HIV Testing in an Urgent-Care Clinic
January 6, 2006
Treatment advances have the potential to curtail HIV incidence and seroprevalence, yet the full benefits are unrealized because many persons who are infected do not know their serostatus. The researchers undertook an intensive observational study of HIV testing and counseling in a large health maintenance organization's urgent-care clinic (UCC) for non-threatening illnesses and non-traumatic injuries to better understand the HIV testing process in a medical environment.
The researchers used multiple data collection strategies, including observation, semi-structured interviews and analyses of documents and policies, to identify key factors influencing HIV testing. They examined the relationships of physicians, nurses and physician's assistants with UCC patients.
HIV testing in the UCC setting was found to be highly variable. Some patients were questioned about their sexual risk histories, while others were not; some, but not others, were given HIV prevention materials. For those patients who did receive these components of testing, the content of both the risk assessment and the HIV counseling was different from patient to patient. The researchers said their findings highlight "the problematic nature" of providing HIV test results in a UCC.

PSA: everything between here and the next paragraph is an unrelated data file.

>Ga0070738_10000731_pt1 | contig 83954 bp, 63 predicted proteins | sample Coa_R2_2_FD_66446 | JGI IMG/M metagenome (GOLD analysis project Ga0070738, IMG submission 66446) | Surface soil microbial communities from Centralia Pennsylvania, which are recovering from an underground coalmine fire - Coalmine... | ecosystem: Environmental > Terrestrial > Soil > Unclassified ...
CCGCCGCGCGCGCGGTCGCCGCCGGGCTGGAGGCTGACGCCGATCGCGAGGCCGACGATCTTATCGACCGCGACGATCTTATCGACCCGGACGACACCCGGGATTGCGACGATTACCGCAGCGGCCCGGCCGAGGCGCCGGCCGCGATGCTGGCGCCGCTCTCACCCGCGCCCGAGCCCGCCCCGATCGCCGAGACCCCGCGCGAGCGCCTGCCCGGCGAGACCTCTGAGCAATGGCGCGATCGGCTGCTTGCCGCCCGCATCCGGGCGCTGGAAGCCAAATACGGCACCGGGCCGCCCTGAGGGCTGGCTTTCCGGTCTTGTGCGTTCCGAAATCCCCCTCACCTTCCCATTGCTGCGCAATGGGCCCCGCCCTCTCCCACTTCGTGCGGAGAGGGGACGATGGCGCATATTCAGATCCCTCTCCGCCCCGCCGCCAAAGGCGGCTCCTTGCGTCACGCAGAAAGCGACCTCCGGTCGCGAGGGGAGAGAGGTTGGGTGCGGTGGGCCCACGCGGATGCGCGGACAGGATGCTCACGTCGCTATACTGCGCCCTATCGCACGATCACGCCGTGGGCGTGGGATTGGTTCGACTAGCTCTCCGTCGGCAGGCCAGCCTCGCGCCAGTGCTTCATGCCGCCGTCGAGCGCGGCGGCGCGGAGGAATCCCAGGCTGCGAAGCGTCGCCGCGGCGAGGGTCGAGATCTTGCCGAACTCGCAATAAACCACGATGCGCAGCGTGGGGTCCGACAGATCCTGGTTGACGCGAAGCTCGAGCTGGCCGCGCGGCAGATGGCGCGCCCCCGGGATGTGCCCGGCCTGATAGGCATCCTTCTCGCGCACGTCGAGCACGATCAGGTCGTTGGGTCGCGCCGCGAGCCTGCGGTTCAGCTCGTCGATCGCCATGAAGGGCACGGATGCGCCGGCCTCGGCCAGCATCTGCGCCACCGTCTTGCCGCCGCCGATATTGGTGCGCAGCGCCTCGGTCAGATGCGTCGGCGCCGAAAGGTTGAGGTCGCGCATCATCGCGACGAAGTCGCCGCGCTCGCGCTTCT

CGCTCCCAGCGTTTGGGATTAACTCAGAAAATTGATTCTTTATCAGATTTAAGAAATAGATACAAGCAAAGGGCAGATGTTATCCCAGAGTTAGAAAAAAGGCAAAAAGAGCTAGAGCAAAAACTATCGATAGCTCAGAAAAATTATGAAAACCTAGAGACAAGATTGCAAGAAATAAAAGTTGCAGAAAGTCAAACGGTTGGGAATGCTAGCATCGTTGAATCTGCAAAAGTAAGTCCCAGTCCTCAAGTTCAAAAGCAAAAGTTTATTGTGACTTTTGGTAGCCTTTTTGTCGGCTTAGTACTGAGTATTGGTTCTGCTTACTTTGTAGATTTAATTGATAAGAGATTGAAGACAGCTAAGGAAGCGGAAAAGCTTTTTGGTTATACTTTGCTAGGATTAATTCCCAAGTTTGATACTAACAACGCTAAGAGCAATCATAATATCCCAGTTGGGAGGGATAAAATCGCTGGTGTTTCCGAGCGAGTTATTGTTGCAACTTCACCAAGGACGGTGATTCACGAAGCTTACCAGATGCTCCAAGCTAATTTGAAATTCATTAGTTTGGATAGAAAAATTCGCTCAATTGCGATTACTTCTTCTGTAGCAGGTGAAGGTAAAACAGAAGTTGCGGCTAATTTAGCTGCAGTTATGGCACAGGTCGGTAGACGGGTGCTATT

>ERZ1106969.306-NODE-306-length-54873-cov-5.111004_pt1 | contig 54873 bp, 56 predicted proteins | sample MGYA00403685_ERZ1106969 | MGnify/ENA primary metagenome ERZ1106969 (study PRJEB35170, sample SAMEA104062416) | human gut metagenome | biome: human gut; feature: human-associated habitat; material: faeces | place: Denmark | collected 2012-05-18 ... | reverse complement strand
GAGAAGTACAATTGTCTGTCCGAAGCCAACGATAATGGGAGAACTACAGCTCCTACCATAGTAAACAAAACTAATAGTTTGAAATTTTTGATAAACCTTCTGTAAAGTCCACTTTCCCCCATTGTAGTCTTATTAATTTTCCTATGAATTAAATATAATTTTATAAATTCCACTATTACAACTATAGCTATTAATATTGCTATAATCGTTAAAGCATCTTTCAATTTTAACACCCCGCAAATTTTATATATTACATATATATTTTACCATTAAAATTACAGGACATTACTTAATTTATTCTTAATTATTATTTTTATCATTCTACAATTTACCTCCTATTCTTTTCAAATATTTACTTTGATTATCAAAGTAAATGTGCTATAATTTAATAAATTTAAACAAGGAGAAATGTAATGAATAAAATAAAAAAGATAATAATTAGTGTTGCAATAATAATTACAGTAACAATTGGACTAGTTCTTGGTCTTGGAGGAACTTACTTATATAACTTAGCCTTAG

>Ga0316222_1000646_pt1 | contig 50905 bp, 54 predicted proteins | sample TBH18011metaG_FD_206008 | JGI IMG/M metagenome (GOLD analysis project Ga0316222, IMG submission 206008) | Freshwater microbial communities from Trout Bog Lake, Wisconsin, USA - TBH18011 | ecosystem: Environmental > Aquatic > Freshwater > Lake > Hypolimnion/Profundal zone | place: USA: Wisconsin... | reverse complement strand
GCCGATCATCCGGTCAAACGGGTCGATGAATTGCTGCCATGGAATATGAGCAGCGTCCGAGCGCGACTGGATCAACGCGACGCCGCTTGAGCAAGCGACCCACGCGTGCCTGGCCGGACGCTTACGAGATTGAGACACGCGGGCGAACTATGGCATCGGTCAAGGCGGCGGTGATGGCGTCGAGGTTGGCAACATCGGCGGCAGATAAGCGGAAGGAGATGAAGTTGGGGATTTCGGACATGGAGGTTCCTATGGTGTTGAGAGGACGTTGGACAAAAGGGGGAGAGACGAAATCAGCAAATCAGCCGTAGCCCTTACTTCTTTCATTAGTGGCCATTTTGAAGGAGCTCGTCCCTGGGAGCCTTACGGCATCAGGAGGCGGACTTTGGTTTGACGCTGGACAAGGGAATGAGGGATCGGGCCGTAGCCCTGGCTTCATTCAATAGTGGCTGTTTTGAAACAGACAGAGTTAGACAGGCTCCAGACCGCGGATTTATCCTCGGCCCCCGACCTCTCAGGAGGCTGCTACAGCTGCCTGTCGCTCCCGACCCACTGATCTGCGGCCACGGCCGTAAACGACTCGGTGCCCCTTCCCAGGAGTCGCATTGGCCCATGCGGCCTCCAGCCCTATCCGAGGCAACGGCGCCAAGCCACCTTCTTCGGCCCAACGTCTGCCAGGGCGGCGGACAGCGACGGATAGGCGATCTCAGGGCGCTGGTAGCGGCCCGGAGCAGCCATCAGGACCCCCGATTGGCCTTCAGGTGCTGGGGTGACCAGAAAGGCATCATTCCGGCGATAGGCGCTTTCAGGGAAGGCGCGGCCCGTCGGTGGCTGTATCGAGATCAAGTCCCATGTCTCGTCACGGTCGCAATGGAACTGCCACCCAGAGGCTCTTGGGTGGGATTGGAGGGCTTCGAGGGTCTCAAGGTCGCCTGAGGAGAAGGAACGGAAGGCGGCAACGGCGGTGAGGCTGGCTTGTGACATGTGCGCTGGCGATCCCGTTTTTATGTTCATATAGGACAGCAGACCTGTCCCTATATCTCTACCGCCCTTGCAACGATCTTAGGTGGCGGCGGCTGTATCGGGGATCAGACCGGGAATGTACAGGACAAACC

"A number of implementation issues were found to be relevant to the new US [CDC] policy of making HIV testing a routine feature of medical care," the authors concluded. "The study results suggest the need for organisationally fine-tuned interventions designed to improve the process of testing patients for HIV in medical settings."
12.2005; Vol. 2; No. 4: P. 245-250; Keith Murphy; Oscar Grusky; Kathleen Johnston Roberts; Aimee-Noelle Swanson
This article was provided by U.S. Centers for Disease Control and Prevention. It is a part of the publication CDC HIV/Hepatitis/STD/TB Prevention News Update. Visit the CDC's website to find out more about their activities, publications and services.